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Táncsics Mihály utca 7-9-11. - Kammerhof (Magna Curia Regnis)

No. 9 Táncsics Mihály street, the sothern closing wall of the building with a cellar passage The function of the building-complex mentioned by medieval historical sources as Kammerhof - the location of which is considered by archaeological research to be the site indicated above - is the subject of major controversy. Some researchers claim that it used to be a royal mint, while others say that it was once the first royal palace of Buda. What is certain, is that the building was formally royal property and that the king resided there. 

The first reference to the building is related to the march into Buda, in 1301, of the young King Vincent (László III - in Hungarian). The document in German from around 1310 mentioning this event refers to the place as Kammerhof (Chamber Court) and also relates how King Vincent - after attending a mass at the Church of Our Lady - arrived and stayed here overnight together with his retinue. There is no available evidence to prove that it was the residence of later kings or their families, however, there is unconfirmed data that in 1349 the dowager Queen Erzsébet (the mother of King Louis the Great) requested approval of the Pope to hold a wake commemorating the dedication of Saint Martin Chapel she founded on this site. From 1392, the building was no longer in royal hands as King Louis the Great donated it to the Order of St Paul of Budaszentlorinc. The Paulines, however, occupied the building for only a short while as in 1416 they swapped it for a Buda Castle property that belonged to Count Hermann Cillei, - Governor of Croatia (also incidentally, the father-in-law of King Sigismund). Once the Cillei family became extinct, the property again reverted to the crown, however, in 1460 Matthias Hunyadi once again donated it to Mihály Országh Guthi, Palatine of Hungary and his sons, and the land and property remained in the hand of the family right until 1541. 

No. 9 Táncsics Mihály street, the Gothic door of one of the roomsDuring the sieges of 1530 and 1541 this part of the town was hit by a heavy cannon fire, and one section of the wall collapsed. Most probably part of this establishment, a turreted building complex raising above the roofs of Buda can be identified on the Schön print from 1541, which at the same time is the last data regarding its existence. The Erdélyi (Transylvanian) Bastion was built sometime before 1541 with the purpose of protecting the castle wall, which was located north from this complex, and which at the time was considered as a modern defensive device. No data are available on the building from the Turkish era, by the end of which most of the complex had been destroyed. Layouts from the time of the re-occupation illustrate the contours of an irregular octagonal building complex, with an establishment at its northern end reminiscent of a tower. This complex had disappeared by the Baroque era, and layouts from this time indicate an entirely different ground plan. Even the former bastion was completely altered: its former shape could only be identified by excavation, however only preliminary investigation has been carried out on the area so far.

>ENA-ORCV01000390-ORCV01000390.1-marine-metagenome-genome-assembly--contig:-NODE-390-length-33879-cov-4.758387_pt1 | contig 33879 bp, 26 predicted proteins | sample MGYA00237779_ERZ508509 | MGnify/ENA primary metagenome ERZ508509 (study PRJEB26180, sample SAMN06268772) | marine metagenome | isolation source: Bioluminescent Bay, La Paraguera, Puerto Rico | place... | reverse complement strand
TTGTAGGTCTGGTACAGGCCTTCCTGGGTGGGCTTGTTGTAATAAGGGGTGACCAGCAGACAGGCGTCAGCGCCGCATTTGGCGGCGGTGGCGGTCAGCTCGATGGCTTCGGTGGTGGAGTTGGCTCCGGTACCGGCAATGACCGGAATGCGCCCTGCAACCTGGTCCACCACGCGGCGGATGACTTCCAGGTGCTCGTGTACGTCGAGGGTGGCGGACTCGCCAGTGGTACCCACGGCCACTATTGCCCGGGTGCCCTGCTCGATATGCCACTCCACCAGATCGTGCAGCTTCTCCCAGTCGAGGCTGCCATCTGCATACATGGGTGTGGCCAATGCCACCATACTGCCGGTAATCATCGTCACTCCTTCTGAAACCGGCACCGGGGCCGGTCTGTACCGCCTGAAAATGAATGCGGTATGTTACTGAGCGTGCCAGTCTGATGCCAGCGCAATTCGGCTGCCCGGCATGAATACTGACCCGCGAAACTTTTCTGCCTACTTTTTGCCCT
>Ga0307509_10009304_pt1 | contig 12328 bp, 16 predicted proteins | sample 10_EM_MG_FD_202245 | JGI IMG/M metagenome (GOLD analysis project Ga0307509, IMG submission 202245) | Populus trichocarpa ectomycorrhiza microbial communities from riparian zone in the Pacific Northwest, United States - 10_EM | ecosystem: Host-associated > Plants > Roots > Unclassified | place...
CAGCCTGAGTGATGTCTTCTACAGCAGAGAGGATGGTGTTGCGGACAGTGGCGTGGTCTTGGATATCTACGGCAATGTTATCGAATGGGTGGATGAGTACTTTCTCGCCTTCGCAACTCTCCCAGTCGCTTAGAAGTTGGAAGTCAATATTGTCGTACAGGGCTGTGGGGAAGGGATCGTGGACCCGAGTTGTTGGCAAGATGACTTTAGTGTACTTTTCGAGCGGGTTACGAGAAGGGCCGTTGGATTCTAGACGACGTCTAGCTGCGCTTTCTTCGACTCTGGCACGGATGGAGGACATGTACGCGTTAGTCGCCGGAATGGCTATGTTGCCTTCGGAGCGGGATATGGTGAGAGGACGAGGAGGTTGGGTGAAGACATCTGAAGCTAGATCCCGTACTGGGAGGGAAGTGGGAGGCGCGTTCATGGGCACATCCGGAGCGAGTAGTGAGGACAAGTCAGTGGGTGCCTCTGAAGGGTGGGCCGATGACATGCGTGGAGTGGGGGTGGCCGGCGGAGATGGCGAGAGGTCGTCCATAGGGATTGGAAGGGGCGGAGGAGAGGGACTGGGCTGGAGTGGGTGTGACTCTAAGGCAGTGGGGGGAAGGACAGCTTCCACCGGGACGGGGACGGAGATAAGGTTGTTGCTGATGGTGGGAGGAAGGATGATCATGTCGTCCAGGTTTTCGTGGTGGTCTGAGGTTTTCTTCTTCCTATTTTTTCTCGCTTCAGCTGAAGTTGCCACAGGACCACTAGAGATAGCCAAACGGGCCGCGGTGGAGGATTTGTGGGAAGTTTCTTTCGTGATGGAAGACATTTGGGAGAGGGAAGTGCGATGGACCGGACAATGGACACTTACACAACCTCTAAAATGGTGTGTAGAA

The excavation in 1962, led by the archeologist László Zolnay, unearthed the remnants of many different sized buildings dating from different periods of the medieval era. Remains of the "tower" illustrated on layouts from the end of the Turkish era, as well as at the northern end of the Baroque powder-magazine were identifiable, moreover, the base walls of another unknown gatehouse also appeared.